Many of you may remember AARP under their former name of American Association of Retired Persons.) In addition to AARP being much easier to say and remember, it subtly removes that “retired” tag. That is apt, since they provide benefits to many more people than just those who’ve put their careers behind them.
Based in the United States, AARP’s mission is “empowering people to choose how they live as they age.” As caregivers, let’s let that sink in for just a moment. Isn’t that what we’re all about?
As of 2018, AARP claims it has more than 38 million members, which tell me they are providing quality resources and plenty of them, to many, many people.
On the surface, AARP is often known for getting a discount on your rental car, or that stay in a hotel. While that is a benefit to its members, that is really just scratching the surface. Their offerings are as wide as they are deep, so that will have to be the focus of another day. Today, our focus is on Caregiving, and the specific resources dedicated to new caregivers.
AARP Family Caregiving: First Timers
Caregiving is never planned. No one has ever put caregiving on their bucket list and longed for it over time. No, we are thrust into it, usually without notice, and almost always, at a very inconvenient time.
As our population ages, there will not only be a greater need for caregiving, but the diversity that makes up the caregiving world will change dramatically.
The often sudden “dump” of responsibilities is nearly overwhelming. There’s the realization of what is now needed, the pressure to make sure your loved one’s needs are accommodated, and forget about the sheer volume of information you must pull together. Daunting is likely an understatement.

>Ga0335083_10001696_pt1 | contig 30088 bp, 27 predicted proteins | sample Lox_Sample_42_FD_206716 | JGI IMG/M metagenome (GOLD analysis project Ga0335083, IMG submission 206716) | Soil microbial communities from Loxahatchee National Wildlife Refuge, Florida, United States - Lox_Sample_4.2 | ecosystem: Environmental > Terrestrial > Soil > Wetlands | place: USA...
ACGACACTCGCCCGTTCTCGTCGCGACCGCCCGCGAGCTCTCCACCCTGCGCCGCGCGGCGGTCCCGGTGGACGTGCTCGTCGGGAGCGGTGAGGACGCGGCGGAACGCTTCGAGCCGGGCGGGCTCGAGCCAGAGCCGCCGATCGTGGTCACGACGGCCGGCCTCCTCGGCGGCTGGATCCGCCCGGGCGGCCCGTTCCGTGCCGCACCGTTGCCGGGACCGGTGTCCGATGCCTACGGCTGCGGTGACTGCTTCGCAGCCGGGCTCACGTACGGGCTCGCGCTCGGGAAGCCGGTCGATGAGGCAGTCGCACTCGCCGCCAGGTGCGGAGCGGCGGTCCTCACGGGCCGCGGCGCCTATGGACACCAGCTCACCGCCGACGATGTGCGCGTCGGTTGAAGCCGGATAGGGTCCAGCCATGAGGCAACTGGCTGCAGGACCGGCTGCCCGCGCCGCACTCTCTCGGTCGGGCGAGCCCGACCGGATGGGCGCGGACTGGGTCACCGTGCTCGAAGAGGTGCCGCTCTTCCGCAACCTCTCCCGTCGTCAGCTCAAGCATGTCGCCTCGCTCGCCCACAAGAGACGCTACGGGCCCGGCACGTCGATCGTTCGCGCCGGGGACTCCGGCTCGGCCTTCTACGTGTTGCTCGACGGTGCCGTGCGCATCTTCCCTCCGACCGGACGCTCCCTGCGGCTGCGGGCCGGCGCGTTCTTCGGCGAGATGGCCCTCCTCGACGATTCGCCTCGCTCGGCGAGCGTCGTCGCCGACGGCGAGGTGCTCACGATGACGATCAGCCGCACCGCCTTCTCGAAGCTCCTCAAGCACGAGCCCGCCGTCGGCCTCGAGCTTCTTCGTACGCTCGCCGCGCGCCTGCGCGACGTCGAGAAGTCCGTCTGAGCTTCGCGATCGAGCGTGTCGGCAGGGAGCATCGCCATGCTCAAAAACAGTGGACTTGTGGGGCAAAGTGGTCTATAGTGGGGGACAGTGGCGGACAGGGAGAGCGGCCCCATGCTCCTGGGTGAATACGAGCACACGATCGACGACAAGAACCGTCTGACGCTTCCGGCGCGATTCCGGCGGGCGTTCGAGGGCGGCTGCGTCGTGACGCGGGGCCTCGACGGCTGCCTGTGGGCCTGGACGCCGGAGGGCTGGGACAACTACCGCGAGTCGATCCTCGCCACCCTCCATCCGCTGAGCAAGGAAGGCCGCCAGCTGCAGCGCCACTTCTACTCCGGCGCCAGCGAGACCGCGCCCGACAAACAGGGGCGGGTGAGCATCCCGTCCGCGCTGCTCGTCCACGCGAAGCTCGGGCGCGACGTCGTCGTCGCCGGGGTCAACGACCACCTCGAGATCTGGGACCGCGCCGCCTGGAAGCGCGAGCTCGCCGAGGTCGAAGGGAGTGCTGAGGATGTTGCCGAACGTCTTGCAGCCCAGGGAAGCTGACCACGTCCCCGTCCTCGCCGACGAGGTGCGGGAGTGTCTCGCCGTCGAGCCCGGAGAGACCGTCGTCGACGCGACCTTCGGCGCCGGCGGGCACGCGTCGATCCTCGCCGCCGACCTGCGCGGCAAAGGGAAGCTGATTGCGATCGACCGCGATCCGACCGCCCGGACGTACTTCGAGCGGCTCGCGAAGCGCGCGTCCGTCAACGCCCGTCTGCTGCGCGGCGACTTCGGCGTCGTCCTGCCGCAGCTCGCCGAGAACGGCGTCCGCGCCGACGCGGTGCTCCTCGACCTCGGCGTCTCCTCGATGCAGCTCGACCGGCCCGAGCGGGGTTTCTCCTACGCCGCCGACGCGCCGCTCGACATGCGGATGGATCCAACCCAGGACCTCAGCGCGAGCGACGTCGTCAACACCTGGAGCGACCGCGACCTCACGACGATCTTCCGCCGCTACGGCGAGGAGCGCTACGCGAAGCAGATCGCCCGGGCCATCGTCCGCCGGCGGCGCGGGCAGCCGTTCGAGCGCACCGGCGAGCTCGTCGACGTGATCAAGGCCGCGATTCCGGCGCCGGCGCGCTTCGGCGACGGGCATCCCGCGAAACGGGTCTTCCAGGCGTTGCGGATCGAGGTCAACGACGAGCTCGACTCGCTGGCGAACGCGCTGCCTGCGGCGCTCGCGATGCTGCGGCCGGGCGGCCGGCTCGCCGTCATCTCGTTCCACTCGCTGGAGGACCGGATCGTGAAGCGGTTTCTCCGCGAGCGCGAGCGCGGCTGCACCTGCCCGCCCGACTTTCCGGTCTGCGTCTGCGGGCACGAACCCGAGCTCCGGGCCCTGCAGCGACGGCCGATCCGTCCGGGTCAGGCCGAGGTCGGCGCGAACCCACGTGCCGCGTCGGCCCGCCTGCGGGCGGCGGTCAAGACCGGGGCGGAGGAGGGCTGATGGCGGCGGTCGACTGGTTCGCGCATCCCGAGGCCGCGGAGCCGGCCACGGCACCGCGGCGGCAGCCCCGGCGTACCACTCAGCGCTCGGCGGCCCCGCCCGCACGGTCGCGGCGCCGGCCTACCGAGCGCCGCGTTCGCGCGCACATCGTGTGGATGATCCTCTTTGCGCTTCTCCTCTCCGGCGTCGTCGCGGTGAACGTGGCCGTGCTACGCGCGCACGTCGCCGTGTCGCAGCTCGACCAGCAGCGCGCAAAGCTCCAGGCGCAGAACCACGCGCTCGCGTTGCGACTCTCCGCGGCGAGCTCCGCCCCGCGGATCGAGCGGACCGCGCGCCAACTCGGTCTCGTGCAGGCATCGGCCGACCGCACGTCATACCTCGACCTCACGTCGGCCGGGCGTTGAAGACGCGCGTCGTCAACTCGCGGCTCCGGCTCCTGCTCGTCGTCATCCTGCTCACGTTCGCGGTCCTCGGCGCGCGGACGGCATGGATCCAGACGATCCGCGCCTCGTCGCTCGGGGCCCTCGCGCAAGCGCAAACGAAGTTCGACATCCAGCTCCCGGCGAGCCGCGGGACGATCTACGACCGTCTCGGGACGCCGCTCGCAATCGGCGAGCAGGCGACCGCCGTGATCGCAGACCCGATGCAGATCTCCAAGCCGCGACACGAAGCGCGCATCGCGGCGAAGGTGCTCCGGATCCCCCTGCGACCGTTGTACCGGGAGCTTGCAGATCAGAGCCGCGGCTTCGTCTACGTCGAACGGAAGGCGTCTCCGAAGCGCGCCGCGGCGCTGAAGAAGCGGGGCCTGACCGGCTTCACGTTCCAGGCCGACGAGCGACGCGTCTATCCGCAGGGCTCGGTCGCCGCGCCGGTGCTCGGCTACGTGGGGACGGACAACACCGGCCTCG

Daunting is likely an understatement.
But there are resources available to help. AARP is a resource-rich hub of information for first-time caregivers to access the information they need.
How We Process Information
It must first be acknowledged that we all experience life and process learned information differently. From a chronological perspective, things happen in a different sequence for all of us. Add to that the aspect of how we each have the need for a different resource or type of support at different times in our caregiving journey.
As a result, a simple step-by-step guide on what to do first-next-last is simply not possible.
What AARP has done is organize the critical information needed by new caregivers in a less chronological and more logical manner. This gives you the ability to choose what’s pressing AT THE MOMENT, or of course, navigate through each area systematically as you can.
Prepare to Care Guides
We just discussed the different ways in which we all consume information, but AARP has taken it a step further through their Prepare to Care Guides. They recognize there are also many different life situations that can add to, and certainly change, the makeup of what makes an effective basket of resources.
They offer a wonderful variety of guides that can cover a broad array of family situations:
Each guide is organized in a fairly consistent manner. Again, looking at what the first-time caregiver could need, from a logical perspective. Most guides are organized something like this:
Regardless of your living situation, this approach to getting organized – both physically and mentally – is a wonderful start.
Your Mileage May Vary
We recognize not every person lives a life that neatly fits each and every one of these sections. However, it is a sound way for you to initiate your thinking and of course, apply what you need, when you need it, and in a manner that works for you.
Deep Caregiving Resources
Whether you are just getting started in your caregiving journey, or a more “experienced” and need specific information for a specific challenge, AARP’s Caregiving portal can provide the guidance you need.
Prepare to Care Resource Guides for Families were developed by AARP to help make your newfound job of caregiving much more manageable. It includes information on how to have vital conversations with older family members, organize important documents, assess your loved one’s needs, and locate important resources.
For more information, you can visit AARP.org, or call 877.333.5885 to request a free copy of a guide that best fits your personal situation.
AARP is a valuable cache of resources. Let us know in the comments below what other “gold mines” of information you have found to be useful. But first, please explore just a few of the many AARP resources that are also available on Amazon: